Still, it would be a treat to visit in person. Thanks for sharing. Fabulous photography.

    1. Tess, opinions on the project are polarized, and as usual, lots of it has to do with politics. The thrust of the new building is right along the river, which is just next door to the old Muslim Quarter, so the contrast is stark. I don’t have a dog in this hunt, but as a tourist, even though it was very Vegas, I thought it was fun and interesting. ~James

  4. Looks like it might be the Calgary Stampede! I have never heard about the relation of legs raised to cause of death James. I can’t help chuckling at the thought of a sculpture with a horse statue on its back with all four in the air. Either a catastrophic event or an itchy back. One or the other. 🙂

    1. The Calgary Stampede is a great analogy Sue. There are cities with lots of equestrian statues spread out all over town. The difference in Skopje is that it’s a relatively small place and the statues are concentrated. BTW, Macedonia is an off-the-track destination that you and Dave would enjoy. ~James

      1. I bet we would James. Waiting to see if Dave has a job in the months ahead with this oil and gas down turn here. Could soon have lots of travel time on our hands for exploring. 🙂

  5. What a great story! I don’t think there are any equestrian statues here in Oaxaca – probably the only guys with horses were the conquistadores.
    I always wonder why (I’m sure I really know the answer) governments everywhere spend so much money on useless stuff instead of something that actually improves people’s lives.

    1. Marilyn, your point about horses and the conquistadores is right on. From what I’ve read, there were two significant things that enabled 65 Spaniards to conquer 65,000 Meso-Americans. One was guns, and the other was horses. The invaders were gods on earth, riding fearsome beasts with magic at their fingertips. Very sad but true. Thanks for bringing this perspective into the post. ~James

  6. All I could think was, “Those sculptors were spin-meisters extraordinaire. Who cares how he really died? We’re going to pretend he died in battle. Hooves up!”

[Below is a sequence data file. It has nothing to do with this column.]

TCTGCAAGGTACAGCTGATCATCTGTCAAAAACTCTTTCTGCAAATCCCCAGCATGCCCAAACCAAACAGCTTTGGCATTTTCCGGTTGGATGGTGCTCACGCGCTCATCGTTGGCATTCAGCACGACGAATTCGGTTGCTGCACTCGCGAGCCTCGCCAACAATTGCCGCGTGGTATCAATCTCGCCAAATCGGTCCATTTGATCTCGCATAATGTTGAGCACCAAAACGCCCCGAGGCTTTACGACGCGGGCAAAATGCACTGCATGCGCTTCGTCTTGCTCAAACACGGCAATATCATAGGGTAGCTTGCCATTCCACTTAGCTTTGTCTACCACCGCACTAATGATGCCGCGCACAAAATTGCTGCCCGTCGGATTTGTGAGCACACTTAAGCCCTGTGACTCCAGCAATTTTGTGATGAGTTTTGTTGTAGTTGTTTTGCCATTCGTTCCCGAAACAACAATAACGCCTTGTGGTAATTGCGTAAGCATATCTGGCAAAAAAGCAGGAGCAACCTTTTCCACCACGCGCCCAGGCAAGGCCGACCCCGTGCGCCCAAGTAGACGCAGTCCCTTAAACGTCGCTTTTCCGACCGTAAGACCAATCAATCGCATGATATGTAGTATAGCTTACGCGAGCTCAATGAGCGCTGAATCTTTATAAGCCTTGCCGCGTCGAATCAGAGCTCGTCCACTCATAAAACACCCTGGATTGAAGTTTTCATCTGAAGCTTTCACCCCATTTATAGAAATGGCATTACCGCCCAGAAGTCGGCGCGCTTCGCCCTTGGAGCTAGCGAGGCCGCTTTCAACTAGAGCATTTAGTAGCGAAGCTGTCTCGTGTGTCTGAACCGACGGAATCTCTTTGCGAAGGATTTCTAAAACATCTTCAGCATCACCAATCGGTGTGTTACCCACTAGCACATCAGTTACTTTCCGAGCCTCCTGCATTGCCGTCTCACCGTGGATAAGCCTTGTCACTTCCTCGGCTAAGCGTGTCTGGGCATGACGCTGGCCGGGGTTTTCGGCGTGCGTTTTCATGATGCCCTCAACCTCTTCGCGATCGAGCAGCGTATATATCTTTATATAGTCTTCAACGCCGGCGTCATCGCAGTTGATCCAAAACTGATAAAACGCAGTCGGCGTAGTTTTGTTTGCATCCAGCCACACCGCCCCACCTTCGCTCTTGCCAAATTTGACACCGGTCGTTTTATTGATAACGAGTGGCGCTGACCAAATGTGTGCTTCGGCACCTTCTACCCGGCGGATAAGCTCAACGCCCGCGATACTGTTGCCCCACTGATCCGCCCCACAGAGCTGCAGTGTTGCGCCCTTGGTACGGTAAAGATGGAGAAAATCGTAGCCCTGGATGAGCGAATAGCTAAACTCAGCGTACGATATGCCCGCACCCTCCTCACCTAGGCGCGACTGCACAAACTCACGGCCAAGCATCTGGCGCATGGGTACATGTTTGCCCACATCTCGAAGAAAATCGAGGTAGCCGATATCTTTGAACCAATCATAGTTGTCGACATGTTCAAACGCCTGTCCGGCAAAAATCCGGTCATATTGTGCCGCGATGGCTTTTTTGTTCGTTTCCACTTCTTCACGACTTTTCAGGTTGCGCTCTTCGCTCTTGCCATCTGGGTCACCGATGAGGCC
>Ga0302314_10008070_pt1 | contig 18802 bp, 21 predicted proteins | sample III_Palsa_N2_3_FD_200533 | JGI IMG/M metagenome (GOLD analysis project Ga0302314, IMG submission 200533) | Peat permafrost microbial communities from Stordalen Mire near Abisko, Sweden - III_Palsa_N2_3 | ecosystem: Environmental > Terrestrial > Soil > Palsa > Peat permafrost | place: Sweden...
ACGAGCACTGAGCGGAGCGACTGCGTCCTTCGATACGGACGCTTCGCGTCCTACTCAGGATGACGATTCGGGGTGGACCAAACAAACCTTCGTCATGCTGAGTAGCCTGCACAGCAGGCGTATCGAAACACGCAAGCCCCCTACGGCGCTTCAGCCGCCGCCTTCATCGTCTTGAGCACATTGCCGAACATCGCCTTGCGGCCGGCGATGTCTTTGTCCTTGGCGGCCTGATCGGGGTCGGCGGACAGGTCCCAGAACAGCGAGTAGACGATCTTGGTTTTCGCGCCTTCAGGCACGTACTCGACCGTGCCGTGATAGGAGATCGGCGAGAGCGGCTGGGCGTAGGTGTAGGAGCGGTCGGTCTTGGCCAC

1. You’re right Linda. It’s just a bit of innocent posthumous marketing. The Macedonian government is making a statement about its past, and all these macho studs on horses certainly sends a message. ~James

  7. I’ve heard of that tradition in sculpture, the horses stance indicating the rider’s demise. So they don’t adhere to the tradition – good to know.

    1. Leslie, this was totally new for me. All these obscure Macedonia patriots were a struggle to sort out. And out of nowhere, comes the horse-leg code. As bloggers, we look for this meat every day … and it was good. ~James

  8. I love the story! Too bad it is more legend than truth. Giving some meaning to the amount of legs raised would create some order in understanding things. But, there is but little order – or sense – in this world. 🙂 I see that you are still following the horse topic!

    1. Looking for order in the universe: we humans are good at that Liesbet. And actually, this post wasn’t planned to continue the horse theme. I usually have a few posts that wander around in the back of my mind, and the eventually they bubble to the surface. The multiple horse photos were the subject, and the leg code was just a lucky discovery. ~James

    1. Alison, you’ll love this. You know there’s lots of contentious issues in this part of the world, and Alexander is one of them. He was born in Macedonia, but Greece and Macedonia are feuding about the use of the name “Macedonia” for their country. The Greeks claim that when Alexander was born, Macedonia was part of Greece. Soooo, to avoid conflct, the Macedonians call this statue “Warrior on a horse,” when everyone knows its meant to be Alexander. ~James

  9. I’d never heard this one! I see in another comment that DC has a bunch of these statues and, now that I think about it, there are several right here in my neighborhood! I’ll have to keep an eye out for (the many) others.

    1. Yep Lexie, according to what I read, you’re living in the equestrian-statue capital of the world. I’m sure there’s a book somewhere that has photos of all the statues with a bit of history of each. If there isn’t, there should be. That’s your free book idea for the day. 🙂 ~James